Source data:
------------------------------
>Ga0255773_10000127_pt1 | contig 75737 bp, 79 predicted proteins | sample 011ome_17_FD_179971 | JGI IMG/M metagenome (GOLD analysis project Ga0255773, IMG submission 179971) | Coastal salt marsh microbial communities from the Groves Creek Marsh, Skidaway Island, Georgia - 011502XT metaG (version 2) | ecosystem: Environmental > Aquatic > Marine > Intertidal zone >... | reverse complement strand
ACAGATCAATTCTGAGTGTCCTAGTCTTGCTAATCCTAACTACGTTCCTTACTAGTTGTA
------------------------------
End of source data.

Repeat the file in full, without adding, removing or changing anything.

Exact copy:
>Ga0255773_10000127_pt1 | contig 75737 bp, 79 predicted proteins | sample 011ome_17_FD_179971 | JGI IMG/M metagenome (GOLD analysis project Ga0255773, IMG submission 179971) | Coastal salt marsh microbial communities from the Groves Creek Marsh, Skidaway Island, Georgia - 011502XT metaG (version 2) | ecosystem: Environmental > Aquatic > Marine > Intertidal zone >... | reverse complement strand
ACAGATCAATTCTGAGTGTCCTAGTCTTGCTAATCCTAACTACGTTCCTTACTAGTTGTA